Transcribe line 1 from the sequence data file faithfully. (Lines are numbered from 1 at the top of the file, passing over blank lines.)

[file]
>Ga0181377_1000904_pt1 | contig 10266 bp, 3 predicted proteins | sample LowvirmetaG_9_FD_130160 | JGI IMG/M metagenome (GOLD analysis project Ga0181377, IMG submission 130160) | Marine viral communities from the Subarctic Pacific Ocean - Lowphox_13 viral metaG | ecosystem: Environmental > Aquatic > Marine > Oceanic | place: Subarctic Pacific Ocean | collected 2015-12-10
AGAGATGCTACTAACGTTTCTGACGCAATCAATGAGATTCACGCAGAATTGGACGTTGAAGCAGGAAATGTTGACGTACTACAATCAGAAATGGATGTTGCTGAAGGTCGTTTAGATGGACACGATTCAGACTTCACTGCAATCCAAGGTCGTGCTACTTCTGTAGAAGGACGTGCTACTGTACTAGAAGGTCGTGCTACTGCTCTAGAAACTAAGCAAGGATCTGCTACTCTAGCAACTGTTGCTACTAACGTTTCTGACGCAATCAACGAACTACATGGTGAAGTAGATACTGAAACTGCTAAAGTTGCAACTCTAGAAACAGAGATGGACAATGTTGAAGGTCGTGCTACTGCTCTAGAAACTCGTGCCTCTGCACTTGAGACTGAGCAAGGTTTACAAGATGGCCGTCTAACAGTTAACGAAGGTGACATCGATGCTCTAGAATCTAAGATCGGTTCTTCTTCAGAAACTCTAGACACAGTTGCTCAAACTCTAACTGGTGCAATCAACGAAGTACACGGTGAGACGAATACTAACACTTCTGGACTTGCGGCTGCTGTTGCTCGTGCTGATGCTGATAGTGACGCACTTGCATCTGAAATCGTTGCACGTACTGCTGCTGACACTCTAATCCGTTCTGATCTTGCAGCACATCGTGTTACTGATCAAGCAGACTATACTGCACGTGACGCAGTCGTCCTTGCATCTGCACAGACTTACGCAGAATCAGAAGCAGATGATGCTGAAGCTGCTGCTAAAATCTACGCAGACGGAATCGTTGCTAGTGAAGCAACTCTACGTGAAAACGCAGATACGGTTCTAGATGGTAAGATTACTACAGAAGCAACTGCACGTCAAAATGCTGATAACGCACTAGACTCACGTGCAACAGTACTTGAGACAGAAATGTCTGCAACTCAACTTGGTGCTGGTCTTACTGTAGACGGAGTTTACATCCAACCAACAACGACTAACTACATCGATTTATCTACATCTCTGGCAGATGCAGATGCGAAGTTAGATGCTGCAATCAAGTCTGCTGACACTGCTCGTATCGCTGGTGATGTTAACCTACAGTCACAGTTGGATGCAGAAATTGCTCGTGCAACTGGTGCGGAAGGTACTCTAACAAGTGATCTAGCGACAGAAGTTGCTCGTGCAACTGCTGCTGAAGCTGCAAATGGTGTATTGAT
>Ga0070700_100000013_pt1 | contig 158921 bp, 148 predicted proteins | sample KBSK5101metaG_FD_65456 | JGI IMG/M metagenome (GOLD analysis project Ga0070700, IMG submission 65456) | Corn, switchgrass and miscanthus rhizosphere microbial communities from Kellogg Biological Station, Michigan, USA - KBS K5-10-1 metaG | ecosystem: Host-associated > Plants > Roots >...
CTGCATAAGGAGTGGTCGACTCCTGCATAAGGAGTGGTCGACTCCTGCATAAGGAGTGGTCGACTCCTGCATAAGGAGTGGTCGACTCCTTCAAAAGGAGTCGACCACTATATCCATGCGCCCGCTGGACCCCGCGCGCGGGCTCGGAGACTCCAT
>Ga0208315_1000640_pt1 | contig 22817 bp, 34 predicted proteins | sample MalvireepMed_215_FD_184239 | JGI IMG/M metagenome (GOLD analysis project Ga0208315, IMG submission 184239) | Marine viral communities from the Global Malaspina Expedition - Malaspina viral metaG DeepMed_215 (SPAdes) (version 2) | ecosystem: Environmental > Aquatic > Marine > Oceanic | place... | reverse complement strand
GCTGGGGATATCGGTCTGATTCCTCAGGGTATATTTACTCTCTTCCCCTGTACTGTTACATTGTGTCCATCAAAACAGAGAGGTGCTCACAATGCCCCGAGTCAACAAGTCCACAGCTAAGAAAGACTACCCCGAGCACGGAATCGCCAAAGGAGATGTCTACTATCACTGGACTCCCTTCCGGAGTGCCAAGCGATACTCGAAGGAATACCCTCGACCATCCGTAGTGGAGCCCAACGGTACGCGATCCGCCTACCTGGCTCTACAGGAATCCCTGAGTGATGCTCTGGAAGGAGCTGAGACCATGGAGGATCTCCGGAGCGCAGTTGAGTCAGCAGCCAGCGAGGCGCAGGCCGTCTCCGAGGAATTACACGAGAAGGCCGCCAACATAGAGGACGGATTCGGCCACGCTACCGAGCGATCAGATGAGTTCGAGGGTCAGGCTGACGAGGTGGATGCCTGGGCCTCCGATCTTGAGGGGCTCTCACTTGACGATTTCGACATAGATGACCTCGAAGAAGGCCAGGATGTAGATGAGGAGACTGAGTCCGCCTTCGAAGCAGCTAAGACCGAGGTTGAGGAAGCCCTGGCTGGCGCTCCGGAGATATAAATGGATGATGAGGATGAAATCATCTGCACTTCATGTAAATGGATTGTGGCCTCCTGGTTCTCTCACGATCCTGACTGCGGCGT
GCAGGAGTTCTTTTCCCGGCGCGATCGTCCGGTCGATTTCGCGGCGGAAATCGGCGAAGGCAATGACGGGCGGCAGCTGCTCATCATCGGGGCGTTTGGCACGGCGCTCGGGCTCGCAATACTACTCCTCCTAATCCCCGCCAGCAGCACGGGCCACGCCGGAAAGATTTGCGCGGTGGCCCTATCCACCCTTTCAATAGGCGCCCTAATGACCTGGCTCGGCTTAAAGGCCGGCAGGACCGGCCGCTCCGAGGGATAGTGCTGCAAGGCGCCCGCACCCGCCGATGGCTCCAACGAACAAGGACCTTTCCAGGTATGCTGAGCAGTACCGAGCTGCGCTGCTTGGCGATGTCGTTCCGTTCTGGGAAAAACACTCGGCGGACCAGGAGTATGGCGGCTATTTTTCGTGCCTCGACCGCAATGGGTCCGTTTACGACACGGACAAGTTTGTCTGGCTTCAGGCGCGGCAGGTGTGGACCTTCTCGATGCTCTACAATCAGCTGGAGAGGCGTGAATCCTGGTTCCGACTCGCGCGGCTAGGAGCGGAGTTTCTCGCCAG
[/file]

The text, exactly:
>Ga0181377_1000904_pt1 | contig 10266 bp, 3 predicted proteins | sample LowvirmetaG_9_FD_130160 | JGI IMG/M metagenome (GOLD analysis project Ga0181377, IMG submission 130160) | Marine viral communities from the Subarctic Pacific Ocean - Lowphox_13 viral metaG | ecosystem: Environmental > Aquatic > Marine > Oceanic | place: Subarctic Pacific Ocean | collected 2015-12-10